R.W. Rogé & Company, Inc.
Director of Research and Portfolio Manager
As the Director of Research and Portfolio Manager at R.W. Rogé & Company, Inc., Steven Roge provides the investment committee with research, investment and portfolio allocation recommendations. He is the lead portfolio manager and helps to implement and refine the ResearchEdgeTM process, which drives all of the investment decisions. Steven also serves on the firm’s Research and Investment Management Committee, and is responsible for the oversight of the firms operations and management, as well as business development and client relations.
Frequently quoted in the national and local press and media, Steven’s articles and commentary have appeared in The Wall Street Journal, BusinessWeek, Kiplinger’s Personal Finance, Smart Money, Bloomberg, The New York Times, Dow Jones Newswires, Newsday, TheSteet.com, Fox Business News, U.S. News and World Report, Barron’s, Investment News, Financial Advisor Magazine, BottomLine Personal, The Wall Street Journal Transcript, CNBC’s “MSN Money,” and more. In addition, he has appeared on Fox Business Network, Fox News and CNBC as an expert stock picker.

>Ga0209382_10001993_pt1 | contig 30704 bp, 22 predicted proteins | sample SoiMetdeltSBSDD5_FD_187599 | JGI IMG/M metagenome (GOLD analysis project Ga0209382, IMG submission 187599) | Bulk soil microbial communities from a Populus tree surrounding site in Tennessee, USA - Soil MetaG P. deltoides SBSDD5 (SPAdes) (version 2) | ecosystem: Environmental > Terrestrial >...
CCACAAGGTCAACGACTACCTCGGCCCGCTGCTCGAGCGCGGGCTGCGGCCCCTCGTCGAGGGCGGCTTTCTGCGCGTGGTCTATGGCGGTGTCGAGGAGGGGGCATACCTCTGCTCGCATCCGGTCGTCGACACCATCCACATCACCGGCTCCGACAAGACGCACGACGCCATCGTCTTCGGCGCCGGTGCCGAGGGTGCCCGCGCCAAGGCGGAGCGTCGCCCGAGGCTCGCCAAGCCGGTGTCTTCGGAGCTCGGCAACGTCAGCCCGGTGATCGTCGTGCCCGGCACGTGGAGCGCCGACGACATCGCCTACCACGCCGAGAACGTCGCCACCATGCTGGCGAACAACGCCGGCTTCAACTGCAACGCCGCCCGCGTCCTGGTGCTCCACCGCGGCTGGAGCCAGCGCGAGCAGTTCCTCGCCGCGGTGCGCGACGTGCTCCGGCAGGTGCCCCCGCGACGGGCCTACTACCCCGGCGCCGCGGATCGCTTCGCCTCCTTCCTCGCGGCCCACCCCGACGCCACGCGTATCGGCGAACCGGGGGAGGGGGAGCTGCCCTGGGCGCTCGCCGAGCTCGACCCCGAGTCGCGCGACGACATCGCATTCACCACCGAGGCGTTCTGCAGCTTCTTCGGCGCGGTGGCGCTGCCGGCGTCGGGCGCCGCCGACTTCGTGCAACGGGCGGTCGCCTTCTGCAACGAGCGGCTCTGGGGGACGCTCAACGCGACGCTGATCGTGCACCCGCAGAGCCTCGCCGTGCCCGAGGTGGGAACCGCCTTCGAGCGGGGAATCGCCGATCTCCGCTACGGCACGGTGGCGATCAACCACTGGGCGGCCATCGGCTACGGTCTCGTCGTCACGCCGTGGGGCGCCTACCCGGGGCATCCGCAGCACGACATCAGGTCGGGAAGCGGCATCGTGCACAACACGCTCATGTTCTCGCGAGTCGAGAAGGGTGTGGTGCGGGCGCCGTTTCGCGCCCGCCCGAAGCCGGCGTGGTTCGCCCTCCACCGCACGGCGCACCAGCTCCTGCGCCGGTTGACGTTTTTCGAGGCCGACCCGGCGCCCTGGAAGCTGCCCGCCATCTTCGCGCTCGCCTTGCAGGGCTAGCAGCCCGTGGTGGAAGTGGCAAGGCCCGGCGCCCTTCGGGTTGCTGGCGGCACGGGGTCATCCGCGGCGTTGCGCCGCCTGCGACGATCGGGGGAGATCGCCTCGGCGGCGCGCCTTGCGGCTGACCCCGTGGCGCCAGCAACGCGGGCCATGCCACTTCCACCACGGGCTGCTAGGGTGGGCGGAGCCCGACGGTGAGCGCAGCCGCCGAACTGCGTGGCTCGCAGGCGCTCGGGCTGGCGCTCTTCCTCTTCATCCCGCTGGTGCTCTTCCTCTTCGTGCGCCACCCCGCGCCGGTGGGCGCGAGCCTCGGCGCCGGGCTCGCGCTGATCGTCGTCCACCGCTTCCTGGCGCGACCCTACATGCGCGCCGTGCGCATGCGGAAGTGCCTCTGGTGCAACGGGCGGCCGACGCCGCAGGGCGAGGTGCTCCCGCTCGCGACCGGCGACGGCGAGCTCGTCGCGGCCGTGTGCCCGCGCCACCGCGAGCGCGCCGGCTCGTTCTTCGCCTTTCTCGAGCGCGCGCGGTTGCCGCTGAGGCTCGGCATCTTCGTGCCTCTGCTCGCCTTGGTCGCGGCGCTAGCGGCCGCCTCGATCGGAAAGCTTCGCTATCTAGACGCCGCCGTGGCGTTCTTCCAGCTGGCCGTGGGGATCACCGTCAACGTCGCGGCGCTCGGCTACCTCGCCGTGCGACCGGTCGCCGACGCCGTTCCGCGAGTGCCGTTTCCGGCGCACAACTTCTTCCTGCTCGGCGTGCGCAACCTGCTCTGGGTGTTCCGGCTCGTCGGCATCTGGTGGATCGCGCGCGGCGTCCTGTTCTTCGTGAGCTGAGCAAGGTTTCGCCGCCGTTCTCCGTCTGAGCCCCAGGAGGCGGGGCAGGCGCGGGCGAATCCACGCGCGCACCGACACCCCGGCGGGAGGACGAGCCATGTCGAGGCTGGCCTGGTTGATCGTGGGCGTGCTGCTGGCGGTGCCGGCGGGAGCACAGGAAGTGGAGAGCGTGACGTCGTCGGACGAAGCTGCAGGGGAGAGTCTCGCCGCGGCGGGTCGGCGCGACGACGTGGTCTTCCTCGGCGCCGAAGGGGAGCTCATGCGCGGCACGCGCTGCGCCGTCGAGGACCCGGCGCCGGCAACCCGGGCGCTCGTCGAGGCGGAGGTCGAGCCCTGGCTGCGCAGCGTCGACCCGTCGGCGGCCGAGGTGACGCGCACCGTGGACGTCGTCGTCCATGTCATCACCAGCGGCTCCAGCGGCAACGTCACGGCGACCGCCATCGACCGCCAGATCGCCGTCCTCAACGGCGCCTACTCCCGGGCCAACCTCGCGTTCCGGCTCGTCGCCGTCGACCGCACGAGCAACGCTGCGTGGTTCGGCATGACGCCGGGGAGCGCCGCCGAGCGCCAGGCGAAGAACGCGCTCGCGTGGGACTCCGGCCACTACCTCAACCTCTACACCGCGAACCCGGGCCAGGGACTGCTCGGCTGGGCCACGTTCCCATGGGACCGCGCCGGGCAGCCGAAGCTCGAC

Steven is married with two children, Benjamin and Samantha, and runs our Beverly, MA office.
MA, Business Administration, Babson College Graduate School of Business
BS, Finance and Economics, Bryant University
R.W. Roge & Company's Private Wealth Management
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No-load, low-cost index funds are a great way to invest even in retirement. Whether it be a mutual fund or an Exchange Traded Fund (ETF) look for a broad or total market stock and bond fund.
You will report your capital gains when you fill your taxes and pay them along with federal and state taxes.
Typically a ROTH IRA is a better option for the younger saver since you are still in a relatively low tax bracket. When you hit the top tax bracket later in your career, a Traditional IRA may be a better option.
While you are borrowing shares your trade to short the stock is really selling shares to a buyer of those shares. Eventually you will need to purchase those shares back from a seller. The term short-squeeze is used when many short-sellers all enter the market to purchase back share to cover their position. However, unless you are a large institution placing billion dollar trades, it is highly unlikely your trade will have any meaningful impact on the share price.